STOCKTON — Many business owners spend a lifetime building a company with the hope of passing it on to the next generation. But how can you be sure your hard work will live on for decades to come?
Cathy Cardoza-Connor wondered how to keep growing the real estate investment business her father started.
“There’s no handbook or manual about how to run a family business, and I inherited an old school, traditional business and decided I needed to see if I was missing anything,” Cardoza-Connor said.
Cardoza-Connor went to the Institute for Family Business at the University of the Pacific for help.
“We as a family went to the drawing board and formulated a plan,” said Cardoza-Connor, who was glad she’d been proactive. “It blows my mind when family businesses don’t have a succession plan that builds a rapport within the family before an emergency strikes.”
The Institute for Family Business (IFB) was founded to fill a void in Northern California where no one was helping family businesses survive, grow and pass on to the next generation.
“There were no resources for them,” said Peter Johnson, director of the University of the Pacific Institute for Family Business. “The institute has programs to educate family businesses in a number of important ways, perhaps the most crucial being succession.”
He said one-third of businesses are passed from the first generation to the second; from the second to the third generation about 13-14 percent make the move; and from the third to fourth generation only 3 percent successfully survive succession.
Succession within the family usually doesn’t receive much attention. It is often assumed that decisions will be made among family members, and the company will move on, Johnson said. When problems occur, they usually stem the family members “not recognizing themselves as a family business because of the perception that family businesses are small,” Johnson said. “In fact, the majority of the family businesses we deal with are multi-million-dollar operations.”
The Institute for Family Business is a resource center to help family and privately held companies meet their challenges. The institute’s programs bring together owners, managers, and family members in forums that permit them to work through family and business transitions, and develop and put in place a strategic vision for the business and family.
“Parents will say the kids aren’t dedicated or the kids will feel their parents have been dismissive of their ideas, for example. Many will say, ‘We don’t have [those] problems’”, Johnson said. “But in our seminars, conferences, workshops and forums, family members realize they have issues, and that they’re not unique, that others have the same issues.”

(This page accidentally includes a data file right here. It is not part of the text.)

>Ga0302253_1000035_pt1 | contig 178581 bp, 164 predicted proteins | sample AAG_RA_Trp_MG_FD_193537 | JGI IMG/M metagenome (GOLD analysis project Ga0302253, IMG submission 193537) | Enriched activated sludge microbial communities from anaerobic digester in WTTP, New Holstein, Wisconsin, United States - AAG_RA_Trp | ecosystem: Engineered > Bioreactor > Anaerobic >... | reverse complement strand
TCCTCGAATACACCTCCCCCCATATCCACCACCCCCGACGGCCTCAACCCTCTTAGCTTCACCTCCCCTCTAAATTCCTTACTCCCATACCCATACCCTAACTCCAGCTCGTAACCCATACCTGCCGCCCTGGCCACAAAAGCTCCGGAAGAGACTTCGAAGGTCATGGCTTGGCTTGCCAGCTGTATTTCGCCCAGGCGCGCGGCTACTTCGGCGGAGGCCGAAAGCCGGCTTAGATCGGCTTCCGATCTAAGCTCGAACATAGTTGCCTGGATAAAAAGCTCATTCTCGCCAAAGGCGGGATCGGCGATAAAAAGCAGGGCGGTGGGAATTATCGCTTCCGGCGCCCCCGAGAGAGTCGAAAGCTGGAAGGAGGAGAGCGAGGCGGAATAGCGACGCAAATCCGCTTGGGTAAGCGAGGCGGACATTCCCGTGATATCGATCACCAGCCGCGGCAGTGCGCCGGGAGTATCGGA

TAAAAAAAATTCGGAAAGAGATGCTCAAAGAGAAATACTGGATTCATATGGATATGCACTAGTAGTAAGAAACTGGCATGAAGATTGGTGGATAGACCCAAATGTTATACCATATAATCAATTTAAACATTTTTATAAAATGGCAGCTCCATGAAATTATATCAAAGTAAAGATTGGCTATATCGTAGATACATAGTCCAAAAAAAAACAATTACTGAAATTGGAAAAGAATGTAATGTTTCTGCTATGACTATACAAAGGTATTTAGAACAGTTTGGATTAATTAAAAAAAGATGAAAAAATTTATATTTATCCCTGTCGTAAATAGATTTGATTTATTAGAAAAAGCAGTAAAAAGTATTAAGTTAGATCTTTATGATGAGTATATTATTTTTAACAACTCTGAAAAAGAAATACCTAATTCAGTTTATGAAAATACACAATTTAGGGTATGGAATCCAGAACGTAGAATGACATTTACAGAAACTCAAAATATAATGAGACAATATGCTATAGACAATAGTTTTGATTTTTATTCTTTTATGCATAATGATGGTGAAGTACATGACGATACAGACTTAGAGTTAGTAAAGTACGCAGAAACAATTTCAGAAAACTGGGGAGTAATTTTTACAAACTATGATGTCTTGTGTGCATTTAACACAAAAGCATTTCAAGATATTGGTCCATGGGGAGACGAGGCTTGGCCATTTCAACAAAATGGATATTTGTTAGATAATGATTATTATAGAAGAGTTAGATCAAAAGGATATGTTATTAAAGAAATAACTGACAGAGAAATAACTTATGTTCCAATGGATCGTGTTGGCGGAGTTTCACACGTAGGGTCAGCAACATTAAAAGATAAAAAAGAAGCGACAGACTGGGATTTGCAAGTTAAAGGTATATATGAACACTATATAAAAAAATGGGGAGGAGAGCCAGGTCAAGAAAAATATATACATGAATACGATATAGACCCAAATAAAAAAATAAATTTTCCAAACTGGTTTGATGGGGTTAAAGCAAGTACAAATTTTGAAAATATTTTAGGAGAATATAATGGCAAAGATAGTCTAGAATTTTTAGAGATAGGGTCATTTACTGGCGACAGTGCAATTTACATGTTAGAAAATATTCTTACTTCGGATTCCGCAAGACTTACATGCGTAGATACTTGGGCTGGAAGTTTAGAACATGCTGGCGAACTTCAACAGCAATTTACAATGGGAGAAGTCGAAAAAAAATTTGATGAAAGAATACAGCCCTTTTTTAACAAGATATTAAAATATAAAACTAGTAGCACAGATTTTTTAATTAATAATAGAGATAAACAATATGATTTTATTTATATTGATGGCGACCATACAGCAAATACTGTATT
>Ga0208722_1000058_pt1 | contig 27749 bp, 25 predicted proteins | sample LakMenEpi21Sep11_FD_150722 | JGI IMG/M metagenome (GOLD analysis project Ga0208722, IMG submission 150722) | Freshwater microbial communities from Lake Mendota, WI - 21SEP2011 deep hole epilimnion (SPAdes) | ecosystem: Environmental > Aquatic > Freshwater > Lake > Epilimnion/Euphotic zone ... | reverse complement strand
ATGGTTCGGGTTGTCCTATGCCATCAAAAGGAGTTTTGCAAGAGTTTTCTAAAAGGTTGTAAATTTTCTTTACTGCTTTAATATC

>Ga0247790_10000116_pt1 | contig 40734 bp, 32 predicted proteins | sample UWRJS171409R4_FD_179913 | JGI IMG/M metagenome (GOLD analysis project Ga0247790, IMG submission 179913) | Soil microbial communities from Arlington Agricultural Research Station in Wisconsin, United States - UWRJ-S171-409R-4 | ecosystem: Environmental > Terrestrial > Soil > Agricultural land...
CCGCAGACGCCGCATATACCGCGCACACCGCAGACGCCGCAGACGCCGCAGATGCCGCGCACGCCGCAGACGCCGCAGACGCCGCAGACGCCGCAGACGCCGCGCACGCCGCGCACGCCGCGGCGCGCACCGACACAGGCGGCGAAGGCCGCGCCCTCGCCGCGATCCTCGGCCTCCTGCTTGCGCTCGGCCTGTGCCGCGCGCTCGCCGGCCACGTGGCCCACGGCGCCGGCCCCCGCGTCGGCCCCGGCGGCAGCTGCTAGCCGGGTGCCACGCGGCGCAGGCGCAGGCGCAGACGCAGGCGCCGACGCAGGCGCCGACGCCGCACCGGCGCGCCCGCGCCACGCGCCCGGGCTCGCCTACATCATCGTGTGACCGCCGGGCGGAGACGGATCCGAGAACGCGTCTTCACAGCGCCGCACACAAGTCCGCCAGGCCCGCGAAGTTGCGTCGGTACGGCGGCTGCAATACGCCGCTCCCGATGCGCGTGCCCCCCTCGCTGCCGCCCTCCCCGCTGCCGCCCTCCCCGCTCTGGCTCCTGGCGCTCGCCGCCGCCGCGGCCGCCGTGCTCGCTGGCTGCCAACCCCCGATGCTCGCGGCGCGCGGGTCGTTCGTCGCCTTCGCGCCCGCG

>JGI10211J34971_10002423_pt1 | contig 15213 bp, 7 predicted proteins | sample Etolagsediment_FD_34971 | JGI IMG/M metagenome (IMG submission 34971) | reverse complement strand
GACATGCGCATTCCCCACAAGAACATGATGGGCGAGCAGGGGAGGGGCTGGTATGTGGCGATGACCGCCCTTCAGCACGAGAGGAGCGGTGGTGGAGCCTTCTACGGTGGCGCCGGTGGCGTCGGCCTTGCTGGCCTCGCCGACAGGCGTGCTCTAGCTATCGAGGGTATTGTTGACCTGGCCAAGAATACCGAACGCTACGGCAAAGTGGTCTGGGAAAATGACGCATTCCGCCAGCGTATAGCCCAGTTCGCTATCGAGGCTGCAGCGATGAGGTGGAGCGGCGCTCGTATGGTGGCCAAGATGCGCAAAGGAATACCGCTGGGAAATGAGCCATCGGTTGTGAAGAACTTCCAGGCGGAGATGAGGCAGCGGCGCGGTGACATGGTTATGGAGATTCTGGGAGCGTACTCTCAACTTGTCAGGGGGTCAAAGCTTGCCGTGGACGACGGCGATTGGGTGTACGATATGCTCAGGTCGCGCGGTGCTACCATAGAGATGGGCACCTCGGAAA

A cross-section of family businesses use the IFB’s services: car dealers, wineries, hotels, food manufacturers, farmers, real estate firms and retail.
The institute designs discussion of topics for members, brings in top quality speakers, makes available an extensive reference library and provides access to leading professional service providers along with the combined resources of the universities in the California Family Business Program Association. They include University of the Pacific, University of San Francisco, CSU Fresno, CSU Fullerton, University of San Diego and San Diego State University.
“Families usually don’t discuss challenging issues and Dad traditionally doesn’t talk about transition planning and having to pick a successor. These are difficult conversations that have to take place if the business is to transition efficiently,” Johnson said. “The question the family must ask is, ‘Are we developing the next generation of leadership?’”
Families must create best management practices for their business and then they must use them and put policies into place before they’re needed, Johnson said. Whatever the issue, Johnson says communication is key.
To help families understand and work through their challenges, five two to three-hour programs are held annually with national and regional experts to share insights on business history and challenges. The wide range of topics covered include effective communication in the family business, estate and succession planning, sibling rivalry and separating family and business responsibility.
Affinity groups made up of six to eight IFB members meet monthly to confidentially discuss issues most critical to them. The topics are: The next generation and the senior generation (in preparation).
“The idea is to allow members to share similar challenges that others in the group may be able to help resolve through their own experiences,” Johnson said.
An advisory board makes sure the program is moving in the right direction by offering input on the programs, topics, speakers and new and inventive ideas.
“The IFB partners perform a crucial role,” Johnson said. “They provide sponsorship dollars, expertise, potential program members and other resources needed to assure the success of the program. Also, the partner ‘subsidy’ reduces the cost of the program for our Family Business Members.”
The partners include the law firm Neumilller and Beardslee, accounting firm Moss-Adams, family business consultant Evolve Partner Group, insurance firm Richard R. Paulsen of New York Life, and Exchange Bank.
Cardoza-Connor said it’s best to use the IFB before your company’s succession has hit the rocks.
“The IFB is often seen as a place to go when your business is in crisis mode, and I wanted to be proactive and learn how to be successful in my father’s business and keep family members involved.”